A study by Weinreich and Nielsen showed that people never focus on the smaller introductory paragraphs of the content. They scroll down to the perceivable middle of the content and end up reading lesser than 20% of the total text on the website. This led to a significant discovery – most readers would read about 1000 words in average. It showed that the more elaborate a piece of content is the less likely people are to read it. This started the era of content pieces that ranged from 200 words and 1200 words. However, interestingly, as the word count decreases further, the tendency of people reading the entire content also decreases.

Food for thought: factors that influence readability

When you design an e-commerce site, your basic aim should be to overcome the challenges and target for the highest possible readability. Typeface choices can help you achieve the different goals in multiple ways. However, three factors are more important than the typeface itself –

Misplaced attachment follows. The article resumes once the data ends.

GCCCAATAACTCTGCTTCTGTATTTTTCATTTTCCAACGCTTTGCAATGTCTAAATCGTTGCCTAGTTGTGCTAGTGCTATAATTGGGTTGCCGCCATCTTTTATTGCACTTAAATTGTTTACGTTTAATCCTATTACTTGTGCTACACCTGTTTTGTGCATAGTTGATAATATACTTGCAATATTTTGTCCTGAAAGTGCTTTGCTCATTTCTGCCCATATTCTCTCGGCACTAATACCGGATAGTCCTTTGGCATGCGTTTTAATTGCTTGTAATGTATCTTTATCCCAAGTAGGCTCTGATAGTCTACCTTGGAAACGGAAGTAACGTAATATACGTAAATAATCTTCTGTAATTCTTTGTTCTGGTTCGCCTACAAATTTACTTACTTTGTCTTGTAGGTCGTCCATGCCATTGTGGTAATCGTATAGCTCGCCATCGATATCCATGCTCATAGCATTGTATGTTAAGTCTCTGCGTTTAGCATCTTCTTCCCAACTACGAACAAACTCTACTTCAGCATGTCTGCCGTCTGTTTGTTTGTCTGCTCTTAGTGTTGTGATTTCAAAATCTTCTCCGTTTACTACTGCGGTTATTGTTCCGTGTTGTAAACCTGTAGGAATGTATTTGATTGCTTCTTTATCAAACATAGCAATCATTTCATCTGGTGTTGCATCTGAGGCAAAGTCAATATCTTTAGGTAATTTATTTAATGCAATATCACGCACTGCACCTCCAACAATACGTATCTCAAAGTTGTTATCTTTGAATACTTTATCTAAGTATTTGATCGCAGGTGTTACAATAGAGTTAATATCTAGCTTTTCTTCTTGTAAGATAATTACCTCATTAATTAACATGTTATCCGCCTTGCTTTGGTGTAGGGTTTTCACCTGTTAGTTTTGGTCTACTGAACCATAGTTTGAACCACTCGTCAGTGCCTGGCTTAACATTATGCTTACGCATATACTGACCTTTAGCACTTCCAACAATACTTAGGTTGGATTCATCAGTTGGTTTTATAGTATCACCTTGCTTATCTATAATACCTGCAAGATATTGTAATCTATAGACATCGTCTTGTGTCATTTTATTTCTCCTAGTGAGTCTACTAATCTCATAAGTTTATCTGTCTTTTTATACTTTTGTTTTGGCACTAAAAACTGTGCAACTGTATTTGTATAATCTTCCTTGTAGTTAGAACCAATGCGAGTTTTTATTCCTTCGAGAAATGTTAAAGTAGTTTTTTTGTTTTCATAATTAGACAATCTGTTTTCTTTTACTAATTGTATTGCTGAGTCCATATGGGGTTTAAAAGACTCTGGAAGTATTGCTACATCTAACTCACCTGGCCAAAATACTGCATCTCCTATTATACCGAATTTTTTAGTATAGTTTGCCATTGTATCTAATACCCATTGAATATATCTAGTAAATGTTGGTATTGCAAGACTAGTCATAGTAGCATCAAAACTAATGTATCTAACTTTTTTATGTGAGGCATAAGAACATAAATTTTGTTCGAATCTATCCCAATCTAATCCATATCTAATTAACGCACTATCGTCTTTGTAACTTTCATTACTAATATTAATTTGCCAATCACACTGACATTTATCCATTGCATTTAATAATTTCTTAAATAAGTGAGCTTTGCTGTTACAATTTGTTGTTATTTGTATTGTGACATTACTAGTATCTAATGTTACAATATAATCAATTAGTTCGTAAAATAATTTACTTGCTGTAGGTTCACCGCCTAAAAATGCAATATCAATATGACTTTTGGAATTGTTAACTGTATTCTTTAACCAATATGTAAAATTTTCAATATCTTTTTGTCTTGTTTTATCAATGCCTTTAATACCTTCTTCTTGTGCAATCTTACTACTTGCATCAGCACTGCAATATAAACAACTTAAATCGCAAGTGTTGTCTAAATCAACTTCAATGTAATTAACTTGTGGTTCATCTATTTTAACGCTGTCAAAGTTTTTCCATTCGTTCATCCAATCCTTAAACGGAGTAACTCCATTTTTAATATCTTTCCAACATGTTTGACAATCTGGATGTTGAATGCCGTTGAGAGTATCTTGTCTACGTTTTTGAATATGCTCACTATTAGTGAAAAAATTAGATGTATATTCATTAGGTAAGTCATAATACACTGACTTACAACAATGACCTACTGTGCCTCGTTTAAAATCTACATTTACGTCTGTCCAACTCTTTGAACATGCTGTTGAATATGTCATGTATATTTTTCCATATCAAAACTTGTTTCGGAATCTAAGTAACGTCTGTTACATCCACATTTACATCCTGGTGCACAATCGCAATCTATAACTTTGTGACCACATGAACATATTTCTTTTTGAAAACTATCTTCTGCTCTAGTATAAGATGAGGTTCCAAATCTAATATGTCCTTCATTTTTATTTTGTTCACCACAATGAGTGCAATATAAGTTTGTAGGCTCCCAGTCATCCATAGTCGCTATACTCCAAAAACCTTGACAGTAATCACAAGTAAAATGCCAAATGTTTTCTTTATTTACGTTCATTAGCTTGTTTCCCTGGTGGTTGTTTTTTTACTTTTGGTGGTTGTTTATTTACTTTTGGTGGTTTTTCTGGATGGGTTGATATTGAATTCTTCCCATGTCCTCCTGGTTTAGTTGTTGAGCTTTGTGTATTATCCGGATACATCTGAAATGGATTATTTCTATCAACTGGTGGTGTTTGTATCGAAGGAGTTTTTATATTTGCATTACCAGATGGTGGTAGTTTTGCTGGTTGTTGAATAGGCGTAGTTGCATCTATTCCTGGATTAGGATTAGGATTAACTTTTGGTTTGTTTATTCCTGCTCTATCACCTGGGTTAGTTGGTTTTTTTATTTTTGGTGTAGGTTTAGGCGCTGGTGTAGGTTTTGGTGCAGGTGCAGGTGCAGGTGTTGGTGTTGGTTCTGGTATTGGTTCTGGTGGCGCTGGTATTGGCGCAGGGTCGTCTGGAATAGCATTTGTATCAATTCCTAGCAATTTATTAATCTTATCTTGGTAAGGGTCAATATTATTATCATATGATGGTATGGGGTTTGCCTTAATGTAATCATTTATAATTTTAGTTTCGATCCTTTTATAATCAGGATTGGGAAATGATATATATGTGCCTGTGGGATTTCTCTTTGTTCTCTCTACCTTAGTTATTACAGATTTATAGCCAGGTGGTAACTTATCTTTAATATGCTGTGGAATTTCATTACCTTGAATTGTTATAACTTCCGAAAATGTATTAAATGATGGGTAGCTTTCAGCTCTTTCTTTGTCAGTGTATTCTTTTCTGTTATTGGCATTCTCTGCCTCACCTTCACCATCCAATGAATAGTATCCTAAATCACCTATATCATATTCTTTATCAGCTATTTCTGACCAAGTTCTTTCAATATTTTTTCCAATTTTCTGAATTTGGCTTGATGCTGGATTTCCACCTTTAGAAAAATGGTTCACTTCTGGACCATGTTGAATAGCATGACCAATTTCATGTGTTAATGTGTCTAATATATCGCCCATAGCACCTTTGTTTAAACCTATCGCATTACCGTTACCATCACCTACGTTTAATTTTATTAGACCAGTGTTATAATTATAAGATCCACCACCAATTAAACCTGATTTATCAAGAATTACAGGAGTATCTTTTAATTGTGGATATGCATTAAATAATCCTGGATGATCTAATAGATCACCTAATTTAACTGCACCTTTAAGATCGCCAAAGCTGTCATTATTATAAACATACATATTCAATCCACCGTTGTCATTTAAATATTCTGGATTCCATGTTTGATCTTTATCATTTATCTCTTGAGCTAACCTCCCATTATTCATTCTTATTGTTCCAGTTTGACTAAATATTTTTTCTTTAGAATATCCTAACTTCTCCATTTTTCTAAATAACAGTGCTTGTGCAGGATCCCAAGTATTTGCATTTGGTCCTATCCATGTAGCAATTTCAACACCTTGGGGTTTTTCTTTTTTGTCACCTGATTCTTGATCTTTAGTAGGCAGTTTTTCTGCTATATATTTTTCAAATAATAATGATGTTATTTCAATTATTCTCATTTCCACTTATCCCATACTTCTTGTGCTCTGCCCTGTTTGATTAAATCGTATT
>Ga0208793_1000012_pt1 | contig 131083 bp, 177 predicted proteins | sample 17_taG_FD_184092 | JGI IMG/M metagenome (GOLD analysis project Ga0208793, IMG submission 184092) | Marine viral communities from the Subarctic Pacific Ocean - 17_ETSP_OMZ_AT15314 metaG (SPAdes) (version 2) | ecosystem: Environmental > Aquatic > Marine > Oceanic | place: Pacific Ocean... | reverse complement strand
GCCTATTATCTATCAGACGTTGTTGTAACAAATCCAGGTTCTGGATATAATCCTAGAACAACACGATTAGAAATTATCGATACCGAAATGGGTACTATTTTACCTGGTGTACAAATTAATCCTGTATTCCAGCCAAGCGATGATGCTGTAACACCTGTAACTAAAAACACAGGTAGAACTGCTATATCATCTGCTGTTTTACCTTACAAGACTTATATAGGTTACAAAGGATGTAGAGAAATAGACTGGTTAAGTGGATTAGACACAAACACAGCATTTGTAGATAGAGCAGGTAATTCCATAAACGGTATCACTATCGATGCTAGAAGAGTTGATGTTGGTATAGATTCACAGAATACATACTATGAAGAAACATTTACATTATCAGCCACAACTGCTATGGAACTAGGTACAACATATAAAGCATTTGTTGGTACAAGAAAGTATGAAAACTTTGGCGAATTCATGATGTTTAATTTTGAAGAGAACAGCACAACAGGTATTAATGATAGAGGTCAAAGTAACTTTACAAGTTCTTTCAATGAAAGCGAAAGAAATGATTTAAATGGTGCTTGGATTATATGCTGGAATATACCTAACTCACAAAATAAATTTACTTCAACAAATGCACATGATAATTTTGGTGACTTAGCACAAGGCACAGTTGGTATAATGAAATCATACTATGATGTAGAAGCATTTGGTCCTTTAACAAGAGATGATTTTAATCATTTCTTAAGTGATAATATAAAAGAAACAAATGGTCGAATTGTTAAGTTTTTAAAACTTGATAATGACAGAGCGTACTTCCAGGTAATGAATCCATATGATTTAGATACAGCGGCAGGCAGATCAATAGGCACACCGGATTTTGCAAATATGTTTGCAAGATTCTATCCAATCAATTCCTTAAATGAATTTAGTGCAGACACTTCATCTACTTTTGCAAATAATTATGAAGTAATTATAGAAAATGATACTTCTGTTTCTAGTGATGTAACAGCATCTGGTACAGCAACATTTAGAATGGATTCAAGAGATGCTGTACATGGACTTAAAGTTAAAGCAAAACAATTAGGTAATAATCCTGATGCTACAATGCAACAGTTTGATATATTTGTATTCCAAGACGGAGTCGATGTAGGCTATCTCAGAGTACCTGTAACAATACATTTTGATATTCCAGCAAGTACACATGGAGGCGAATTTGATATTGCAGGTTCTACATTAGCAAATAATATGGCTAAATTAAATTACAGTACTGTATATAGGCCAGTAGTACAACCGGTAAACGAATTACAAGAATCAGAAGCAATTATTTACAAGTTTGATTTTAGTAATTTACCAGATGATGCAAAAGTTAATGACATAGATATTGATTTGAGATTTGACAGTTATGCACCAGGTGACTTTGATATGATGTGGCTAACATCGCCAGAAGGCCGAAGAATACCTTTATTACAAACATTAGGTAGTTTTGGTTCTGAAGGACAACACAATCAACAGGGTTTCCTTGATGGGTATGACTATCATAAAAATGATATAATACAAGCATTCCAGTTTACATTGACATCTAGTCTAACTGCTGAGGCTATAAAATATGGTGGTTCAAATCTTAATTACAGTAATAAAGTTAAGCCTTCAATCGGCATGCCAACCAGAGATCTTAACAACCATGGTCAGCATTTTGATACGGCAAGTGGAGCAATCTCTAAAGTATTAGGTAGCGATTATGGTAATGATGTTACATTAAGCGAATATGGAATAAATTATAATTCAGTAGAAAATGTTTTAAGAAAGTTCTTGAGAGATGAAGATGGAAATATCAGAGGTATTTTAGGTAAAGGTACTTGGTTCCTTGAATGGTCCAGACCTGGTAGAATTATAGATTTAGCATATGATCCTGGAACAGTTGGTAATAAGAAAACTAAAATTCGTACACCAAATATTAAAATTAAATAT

• The line spacing

  • Size of typeface

  • The age of the reader

The new stats from a Nielsen study support these factors –

  1. When the typeface is too small, readers find it difficult to follow the entire content of online reading. This is true for both desktop and mobile sites.

  2. About 75% of Americans above the age of 40 use corrective lenses. Therefore, it is imperative to pay attention to contrast, type size, and clarity.

  3. Line spacing of 1.5 saw the best positive reviews from readers of all age groups.

This brings us to the most interesting part of this article.

According to Tennet, “body copy calls for 16 px and anything other than that is a costly mistake”. This is a powerful line that tries to establish how important it is to find out the best performing text size for your website. All the studies existing this far have shown that a reader’s focus and interest piques when the body copy is exactly 16 pixels. This can be because the 16-pixel font has the appearance of the same size as any printed text. As the size of the typeface increases, the readers reading speed increases as well. This can lead to abrupt and erratic reading. People are more likely to miss essential data about your product, offers, and services as you opt for larger typefaces.